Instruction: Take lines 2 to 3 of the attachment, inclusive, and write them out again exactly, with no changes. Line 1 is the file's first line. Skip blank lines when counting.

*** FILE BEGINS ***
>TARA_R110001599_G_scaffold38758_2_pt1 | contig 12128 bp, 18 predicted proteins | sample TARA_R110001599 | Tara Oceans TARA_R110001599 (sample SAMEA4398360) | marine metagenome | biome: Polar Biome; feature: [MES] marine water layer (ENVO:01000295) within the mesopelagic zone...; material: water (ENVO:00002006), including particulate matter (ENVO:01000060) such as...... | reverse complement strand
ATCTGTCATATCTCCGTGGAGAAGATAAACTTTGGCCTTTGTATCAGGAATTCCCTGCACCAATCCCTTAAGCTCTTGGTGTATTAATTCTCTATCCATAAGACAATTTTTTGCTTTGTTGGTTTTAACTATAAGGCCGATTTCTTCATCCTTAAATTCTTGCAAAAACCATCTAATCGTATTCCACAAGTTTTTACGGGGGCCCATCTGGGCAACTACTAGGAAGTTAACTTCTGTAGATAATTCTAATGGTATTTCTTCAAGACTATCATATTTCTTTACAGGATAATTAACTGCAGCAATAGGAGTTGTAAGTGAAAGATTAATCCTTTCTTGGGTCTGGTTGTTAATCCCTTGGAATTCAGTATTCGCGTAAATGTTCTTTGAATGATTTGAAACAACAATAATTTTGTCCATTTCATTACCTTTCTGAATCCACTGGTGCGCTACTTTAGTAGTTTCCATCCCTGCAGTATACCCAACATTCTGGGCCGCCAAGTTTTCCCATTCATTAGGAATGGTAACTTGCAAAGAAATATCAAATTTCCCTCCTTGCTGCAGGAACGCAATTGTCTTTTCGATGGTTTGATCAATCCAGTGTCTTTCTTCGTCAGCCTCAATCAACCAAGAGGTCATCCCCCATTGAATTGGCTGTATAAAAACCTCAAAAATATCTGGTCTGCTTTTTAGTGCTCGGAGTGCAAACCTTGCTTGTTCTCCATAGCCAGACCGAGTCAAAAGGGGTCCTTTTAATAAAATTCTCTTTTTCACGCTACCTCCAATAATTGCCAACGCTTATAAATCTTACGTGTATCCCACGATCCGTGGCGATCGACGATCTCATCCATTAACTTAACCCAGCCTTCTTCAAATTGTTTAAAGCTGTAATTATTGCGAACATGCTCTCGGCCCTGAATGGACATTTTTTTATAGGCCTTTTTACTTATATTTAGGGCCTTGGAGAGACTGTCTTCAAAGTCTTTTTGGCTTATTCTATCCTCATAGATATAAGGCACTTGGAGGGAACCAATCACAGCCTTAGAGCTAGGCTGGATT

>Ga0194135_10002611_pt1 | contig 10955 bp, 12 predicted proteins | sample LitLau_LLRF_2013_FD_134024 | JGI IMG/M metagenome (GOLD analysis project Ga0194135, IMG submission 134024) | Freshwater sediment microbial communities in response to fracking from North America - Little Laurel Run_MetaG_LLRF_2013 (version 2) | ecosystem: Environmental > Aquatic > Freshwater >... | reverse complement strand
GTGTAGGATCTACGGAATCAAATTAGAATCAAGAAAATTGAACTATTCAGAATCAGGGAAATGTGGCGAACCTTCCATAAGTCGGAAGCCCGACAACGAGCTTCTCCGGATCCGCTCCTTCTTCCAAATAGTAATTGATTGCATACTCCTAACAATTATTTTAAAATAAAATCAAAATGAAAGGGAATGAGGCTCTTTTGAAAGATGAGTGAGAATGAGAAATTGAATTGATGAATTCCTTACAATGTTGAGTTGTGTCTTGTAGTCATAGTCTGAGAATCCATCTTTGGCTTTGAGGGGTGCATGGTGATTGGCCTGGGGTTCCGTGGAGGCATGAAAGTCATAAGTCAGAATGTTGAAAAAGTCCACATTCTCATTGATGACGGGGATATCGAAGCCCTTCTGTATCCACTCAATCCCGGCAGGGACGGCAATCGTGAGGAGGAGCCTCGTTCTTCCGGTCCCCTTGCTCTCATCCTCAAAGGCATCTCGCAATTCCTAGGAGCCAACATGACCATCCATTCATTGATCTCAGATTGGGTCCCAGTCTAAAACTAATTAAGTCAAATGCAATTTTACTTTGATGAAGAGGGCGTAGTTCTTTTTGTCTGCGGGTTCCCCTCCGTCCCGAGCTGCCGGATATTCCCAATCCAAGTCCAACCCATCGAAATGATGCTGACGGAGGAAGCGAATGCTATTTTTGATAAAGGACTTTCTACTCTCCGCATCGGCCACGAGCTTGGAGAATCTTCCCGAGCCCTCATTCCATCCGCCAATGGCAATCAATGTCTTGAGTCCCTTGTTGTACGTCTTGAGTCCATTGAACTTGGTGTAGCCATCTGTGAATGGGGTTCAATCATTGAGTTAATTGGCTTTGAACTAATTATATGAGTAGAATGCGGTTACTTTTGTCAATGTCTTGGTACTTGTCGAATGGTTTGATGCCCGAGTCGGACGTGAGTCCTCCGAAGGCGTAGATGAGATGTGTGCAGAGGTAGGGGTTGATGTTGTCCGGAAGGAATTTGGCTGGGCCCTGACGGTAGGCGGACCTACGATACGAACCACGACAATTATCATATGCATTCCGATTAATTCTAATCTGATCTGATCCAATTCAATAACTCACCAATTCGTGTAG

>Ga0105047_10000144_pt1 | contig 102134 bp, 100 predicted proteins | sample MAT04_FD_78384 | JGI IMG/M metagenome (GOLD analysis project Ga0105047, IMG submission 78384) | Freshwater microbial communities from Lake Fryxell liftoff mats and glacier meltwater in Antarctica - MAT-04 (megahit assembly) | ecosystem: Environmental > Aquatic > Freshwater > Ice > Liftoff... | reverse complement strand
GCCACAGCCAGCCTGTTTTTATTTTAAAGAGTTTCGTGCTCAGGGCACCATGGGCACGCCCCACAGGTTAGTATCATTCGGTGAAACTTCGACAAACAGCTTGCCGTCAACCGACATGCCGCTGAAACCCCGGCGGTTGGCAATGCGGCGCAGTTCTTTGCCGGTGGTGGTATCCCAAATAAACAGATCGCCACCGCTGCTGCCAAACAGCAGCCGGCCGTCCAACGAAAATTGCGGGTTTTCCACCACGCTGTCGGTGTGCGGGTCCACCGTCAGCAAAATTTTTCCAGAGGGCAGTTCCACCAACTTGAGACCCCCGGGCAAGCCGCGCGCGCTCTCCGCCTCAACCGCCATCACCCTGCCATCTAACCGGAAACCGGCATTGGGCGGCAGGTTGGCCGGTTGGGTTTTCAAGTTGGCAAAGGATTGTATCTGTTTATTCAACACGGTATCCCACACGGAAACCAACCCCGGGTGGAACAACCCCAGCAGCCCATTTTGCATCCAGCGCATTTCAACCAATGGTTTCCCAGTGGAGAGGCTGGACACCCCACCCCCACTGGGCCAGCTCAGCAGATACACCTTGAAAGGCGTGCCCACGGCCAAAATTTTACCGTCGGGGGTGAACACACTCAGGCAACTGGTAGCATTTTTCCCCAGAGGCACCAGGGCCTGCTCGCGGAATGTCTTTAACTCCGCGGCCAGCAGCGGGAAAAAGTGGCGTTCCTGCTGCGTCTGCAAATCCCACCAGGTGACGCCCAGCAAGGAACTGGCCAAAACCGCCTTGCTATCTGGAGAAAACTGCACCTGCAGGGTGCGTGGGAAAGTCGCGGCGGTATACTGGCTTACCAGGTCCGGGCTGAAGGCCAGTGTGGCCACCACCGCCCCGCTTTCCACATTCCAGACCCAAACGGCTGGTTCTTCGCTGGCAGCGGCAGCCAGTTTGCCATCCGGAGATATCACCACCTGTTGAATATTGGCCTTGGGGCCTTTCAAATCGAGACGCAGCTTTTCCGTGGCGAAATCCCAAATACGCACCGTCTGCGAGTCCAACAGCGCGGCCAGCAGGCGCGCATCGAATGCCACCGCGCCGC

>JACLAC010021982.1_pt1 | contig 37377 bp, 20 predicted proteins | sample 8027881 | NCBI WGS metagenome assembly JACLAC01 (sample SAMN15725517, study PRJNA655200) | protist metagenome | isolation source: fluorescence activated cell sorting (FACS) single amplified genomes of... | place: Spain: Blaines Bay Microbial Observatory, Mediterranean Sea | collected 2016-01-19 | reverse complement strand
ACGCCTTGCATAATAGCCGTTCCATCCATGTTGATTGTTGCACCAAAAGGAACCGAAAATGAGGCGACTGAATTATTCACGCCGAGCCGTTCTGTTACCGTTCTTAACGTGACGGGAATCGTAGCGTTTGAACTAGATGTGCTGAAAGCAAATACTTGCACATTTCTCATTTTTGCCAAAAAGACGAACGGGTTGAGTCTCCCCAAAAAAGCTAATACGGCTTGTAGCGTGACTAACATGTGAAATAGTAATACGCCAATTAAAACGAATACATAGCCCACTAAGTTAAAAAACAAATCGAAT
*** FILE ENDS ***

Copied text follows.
ATCTGTCATATCTCCGTGGAGAAGATAAACTTTGGCCTTTGTATCAGGAATTCCCTGCACCAATCCCTTAAGCTCTTGGTGTATTAATTCTCTATCCATAAGACAATTTTTTGCTTTGTTGGTTTTAACTATAAGGCCGATTTCTTCATCCTTAAATTCTTGCAAAAACCATCTAATCGTATTCCACAAGTTTTTACGGGGGCCCATCTGGGCAACTACTAGGAAGTTAACTTCTGTAGATAATTCTAATGGTATTTCTTCAAGACTATCATATTTCTTTACAGGATAATTAACTGCAGCAATAGGAGTTGTAAGTGAAAGATTAATCCTTTCTTGGGTCTGGTTGTTAATCCCTTGGAATTCAGTATTCGCGTAAATGTTCTTTGAATGATTTGAAACAACAATAATTTTGTCCATTTCATTACCTTTCTGAATCCACTGGTGCGCTACTTTAGTAGTTTCCATCCCTGCAGTATACCCAACATTCTGGGCCGCCAAGTTTTCCCATTCATTAGGAATGGTAACTTGCAAAGAAATATCAAATTTCCCTCCTTGCTGCAGGAACGCAATTGTCTTTTCGATGGTTTGATCAATCCAGTGTCTTTCTTCGTCAGCCTCAATCAACCAAGAGGTCATCCCCCATTGAATTGGCTGTATAAAAACCTCAAAAATATCTGGTCTGCTTTTTAGTGCTCGGAGTGCAAACCTTGCTTGTTCTCCATAGCCAGACCGAGTCAAAAGGGGTCCTTTTAATAAAATTCTCTTTTTCACGCTACCTCCAATAATTGCCAACGCTTATAAATCTTACGTGTATCCCACGATCCGTGGCGATCGACGATCTCATCCATTAACTTAACCCAGCCTTCTTCAAATTGTTTAAAGCTGTAATTATTGCGAACATGCTCTCGGCCCTGAATGGACATTTTTTTATAGGCCTTTTTACTTATATTTAGGGCCTTGGAGAGACTGTCTTCAAAGTCTTTTTGGCTTATTCTATCCTCATAGATATAAGGCACTTGGAGGGAACCAATCACAGCCTTAGAGCTAGGCTGGATT

>Ga0194135_10002611_pt1 | contig 10955 bp, 12 predicted proteins | sample LitLau_LLRF_2013_FD_134024 | JGI IMG/M metagenome (GOLD analysis project Ga0194135, IMG submission 134024) | Freshwater sediment microbial communities in response to fracking from North America - Little Laurel Run_MetaG_LLRF_2013 (version 2) | ecosystem: Environmental > Aquatic > Freshwater >... | reverse complement strand